The industries with the largest job increases included professional and business services +7,200, manufacturing +6,300 and construction +3,500. The increases in professional and business services continue to be led by growth in temporary and employment services. The increases in manufacturing were concentrated in the auto parts and recreational vehicle industries as workers in the northern counties of the state begin to be called back to work. The CES survey also showed increases in durable goods and concrete production which analysts believe is connected to increases in the construction industry and project future growth. This is the time of year when people expect to see signs of life in the construction industries, and this is an industry analysts will continue to monitor.
Gains in employment were seen across the nation in March, as the Bureau of Labor Statistics posted wide employment gains, with growth in construction employment in 26 states and the District of Columbia. Many states, including Indiana, are experiencing some gains after the harsh winter weather that kept hiring and projects at bay. While the picture is still grim over the year, Indiana’s construction employment is in better shape than most states in the Midwest and across the nation. The largest year-over-year percentage losses in construction are in Nevada, -30%; Colorado and Arizona, -20% each; Washington, -18%; and Idaho, -17%. The national average loss year over year was -11%. Indiana’s year to year construction decline of approximately -8% is considerably less than the national average.
There is one construction industry sector that could be driving the positive trend in Indiana. The heavy and civil engineering construction industry seems to have weathered the recession well. This industry includes the following establishment sectors: utility system construction, land subdivision, highway, street, and bridge construction. Indiana is the only state among our neighbors with growth in this industry since 2005, and one of only nine across the nation that is trending positive over the past five years.
Projects and growth in highway, bridge, and utilities construction are likely due in part to Indiana’s Major Moves initiative. Earlier research from the Department of Workforce Development suggested that at least 56,000 Hoosier construction workers found employment with the Major Movies project initiatives at approximately 500 firms from 2006 through the beginning of 2009.
|Heavy and Civil Engineering Construction||CES Employment 2005-2009 |
Annual Average Changeii
Construction employment is a small but vital part of Indiana’s employment and economy. Indiana’s construction employment makes up approximately 4% of total nonfarm (TNF) employment, which is similar to the national composition and the largest among our neighbors. Economists will be watching these trends closely as the spring continues and we look for seasonal hiring in construction to rise.
i Bureau of Labor Statistics
ii Current Employment Statistics (CES)
In June of 2008, many homes were destroyed by floods in the City of Franklin. To help rebuild, the Department of Workforce Development received a $2,400,000 National Emergency Grant to dismantle destroyed homes as part of Project Green.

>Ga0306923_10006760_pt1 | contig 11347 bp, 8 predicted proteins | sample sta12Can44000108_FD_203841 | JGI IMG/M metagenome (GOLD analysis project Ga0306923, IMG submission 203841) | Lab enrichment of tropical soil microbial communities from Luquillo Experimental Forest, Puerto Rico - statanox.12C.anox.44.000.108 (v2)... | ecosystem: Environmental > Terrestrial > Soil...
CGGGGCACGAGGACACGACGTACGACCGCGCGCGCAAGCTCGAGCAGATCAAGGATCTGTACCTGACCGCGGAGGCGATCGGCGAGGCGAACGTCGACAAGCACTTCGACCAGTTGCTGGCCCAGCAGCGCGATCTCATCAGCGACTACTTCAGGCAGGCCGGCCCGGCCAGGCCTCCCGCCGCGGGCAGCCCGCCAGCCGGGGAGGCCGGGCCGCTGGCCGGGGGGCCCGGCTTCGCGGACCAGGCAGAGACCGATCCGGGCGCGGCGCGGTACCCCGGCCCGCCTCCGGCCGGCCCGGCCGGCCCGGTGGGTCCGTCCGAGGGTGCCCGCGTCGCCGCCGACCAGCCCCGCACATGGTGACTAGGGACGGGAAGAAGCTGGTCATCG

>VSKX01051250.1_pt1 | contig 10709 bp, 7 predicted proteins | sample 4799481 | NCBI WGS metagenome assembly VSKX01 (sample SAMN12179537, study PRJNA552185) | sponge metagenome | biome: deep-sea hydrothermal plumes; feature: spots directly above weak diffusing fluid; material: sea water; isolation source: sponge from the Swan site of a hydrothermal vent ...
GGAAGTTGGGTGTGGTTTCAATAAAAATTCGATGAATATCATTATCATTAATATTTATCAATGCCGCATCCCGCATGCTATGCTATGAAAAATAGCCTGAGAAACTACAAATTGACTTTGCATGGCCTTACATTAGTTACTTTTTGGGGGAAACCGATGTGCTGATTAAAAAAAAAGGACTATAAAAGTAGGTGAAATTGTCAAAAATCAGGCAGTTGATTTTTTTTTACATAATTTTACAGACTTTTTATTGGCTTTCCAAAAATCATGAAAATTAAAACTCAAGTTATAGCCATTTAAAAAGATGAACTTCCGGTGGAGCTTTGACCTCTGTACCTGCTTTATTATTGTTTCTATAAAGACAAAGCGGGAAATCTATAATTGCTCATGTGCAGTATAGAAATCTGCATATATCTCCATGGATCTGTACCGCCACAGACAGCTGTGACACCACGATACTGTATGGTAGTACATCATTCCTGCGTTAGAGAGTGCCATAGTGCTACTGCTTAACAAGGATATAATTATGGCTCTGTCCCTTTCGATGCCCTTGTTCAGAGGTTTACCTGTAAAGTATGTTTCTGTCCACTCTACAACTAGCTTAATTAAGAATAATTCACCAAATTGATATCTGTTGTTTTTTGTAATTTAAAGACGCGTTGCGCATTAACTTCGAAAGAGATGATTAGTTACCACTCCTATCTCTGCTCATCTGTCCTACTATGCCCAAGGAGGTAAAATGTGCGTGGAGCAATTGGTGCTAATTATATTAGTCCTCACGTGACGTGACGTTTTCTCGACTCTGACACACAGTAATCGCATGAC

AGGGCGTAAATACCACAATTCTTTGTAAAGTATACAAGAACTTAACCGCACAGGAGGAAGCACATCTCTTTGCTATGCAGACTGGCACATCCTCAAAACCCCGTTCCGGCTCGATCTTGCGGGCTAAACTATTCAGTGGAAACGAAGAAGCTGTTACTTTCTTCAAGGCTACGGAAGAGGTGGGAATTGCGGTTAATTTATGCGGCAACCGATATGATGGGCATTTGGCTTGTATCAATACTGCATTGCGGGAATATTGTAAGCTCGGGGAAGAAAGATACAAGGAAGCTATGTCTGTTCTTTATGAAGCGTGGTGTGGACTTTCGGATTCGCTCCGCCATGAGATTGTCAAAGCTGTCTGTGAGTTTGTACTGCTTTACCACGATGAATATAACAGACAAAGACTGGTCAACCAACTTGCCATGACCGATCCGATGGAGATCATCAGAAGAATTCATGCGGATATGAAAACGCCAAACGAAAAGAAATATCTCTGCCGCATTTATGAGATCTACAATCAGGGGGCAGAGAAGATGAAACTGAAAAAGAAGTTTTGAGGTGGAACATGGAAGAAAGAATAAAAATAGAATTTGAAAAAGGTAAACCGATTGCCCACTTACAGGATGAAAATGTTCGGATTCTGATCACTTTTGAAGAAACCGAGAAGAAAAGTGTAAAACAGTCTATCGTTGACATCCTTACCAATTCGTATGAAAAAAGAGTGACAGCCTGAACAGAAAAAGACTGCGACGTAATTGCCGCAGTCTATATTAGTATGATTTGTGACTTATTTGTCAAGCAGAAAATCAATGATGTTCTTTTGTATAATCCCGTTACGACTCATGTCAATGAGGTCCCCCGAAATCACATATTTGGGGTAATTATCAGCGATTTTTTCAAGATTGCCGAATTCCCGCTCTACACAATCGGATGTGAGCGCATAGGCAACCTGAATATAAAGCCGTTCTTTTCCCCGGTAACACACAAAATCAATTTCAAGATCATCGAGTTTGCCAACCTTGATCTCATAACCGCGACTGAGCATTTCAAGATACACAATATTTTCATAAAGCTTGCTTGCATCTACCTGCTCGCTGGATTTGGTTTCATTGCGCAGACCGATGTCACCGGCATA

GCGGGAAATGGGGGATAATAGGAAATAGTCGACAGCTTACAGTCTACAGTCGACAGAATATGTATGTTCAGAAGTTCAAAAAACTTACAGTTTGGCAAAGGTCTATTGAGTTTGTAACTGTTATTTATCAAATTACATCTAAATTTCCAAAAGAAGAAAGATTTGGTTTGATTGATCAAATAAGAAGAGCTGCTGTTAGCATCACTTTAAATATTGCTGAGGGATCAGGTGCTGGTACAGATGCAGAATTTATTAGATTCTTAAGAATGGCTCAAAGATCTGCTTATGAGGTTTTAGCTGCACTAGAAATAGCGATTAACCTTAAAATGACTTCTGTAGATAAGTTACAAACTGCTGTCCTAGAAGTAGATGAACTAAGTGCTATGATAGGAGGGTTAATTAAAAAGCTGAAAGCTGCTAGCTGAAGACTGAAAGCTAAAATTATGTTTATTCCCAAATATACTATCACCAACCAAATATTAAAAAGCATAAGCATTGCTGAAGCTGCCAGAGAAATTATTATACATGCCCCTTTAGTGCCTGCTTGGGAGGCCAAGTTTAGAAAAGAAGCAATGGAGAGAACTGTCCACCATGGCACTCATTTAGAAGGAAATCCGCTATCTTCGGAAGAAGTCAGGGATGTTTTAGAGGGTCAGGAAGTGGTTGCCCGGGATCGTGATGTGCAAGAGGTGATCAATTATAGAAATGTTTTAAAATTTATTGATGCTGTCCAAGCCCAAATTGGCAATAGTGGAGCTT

Project Green provides personnel to assist in the clean up and restoration of public infrastructure damaged by the flooding of June 2008. This required the City of Franklin to purchase destroyed private homes and make them public property. After more than two years of negotiation and legal processing, the City of Franklin has purchased the homes allowing Project Green to move forward.
The grant is being used to dismantle homes and recycle as much material as possible instead of sending it to a landfill. Any immediately reusable material such as doors and windows is turned over for Habitat for Humanity projects that are underway. Any profit from the recycling will be donated to one for four non-profit organizations providing services in the city or in Johnson County. The organizations are The Franklin Heritage Foundation, The Interchurch Food Pantry, Discover Downtown Franklin, and Habitat for Humanity.
The grant only allows workers to participate in the dismantling and clearing of the property. After that, the city will use other funding to convert the property into a city park so there isn’t any construction in the flood plain in the future. Project Green is scheduled to end June 30, 2010. The state has requested an extension through December 2011 and an additional $1,300,000 in order to cover workforce and materials for Project Green through the end of the deconstruction and clearing phase. The U.S. Department of Labor is considering the request.
The mission of the Department of Workforce Development is to “raise everyone up one level.” This ideal applies to the Hoosiers we serve at our WorkOne Centers across the state as well as the department itself. That’s why I identified improving customer service as a top priority for our agency this year.
The economy has created a greater demand for our services than at any time in history. Each week this agency processes more than 500,000 unemployment insurance payments, receives an average of 50,000 phone calls and thousands of e-mails. Our team of adjudicators and administrative law judges handle thousands of appeals and unemployment decisions.
I am pleased to tell you that I have recently approved a plan to increase the capacity of our call center. This summer we will have double the number of phone lines into the call center, more than double the number of trained customer service representatives, and the latest call center technology thanks to a great Indiana company named Interactive Intelligence.
The former head of the Ritz-Carlton Hotel chain once said, “Unless you have 100% customer satisfaction…you must improve.” We have room to improve, but I can’t imagine a more dedicated team to do it.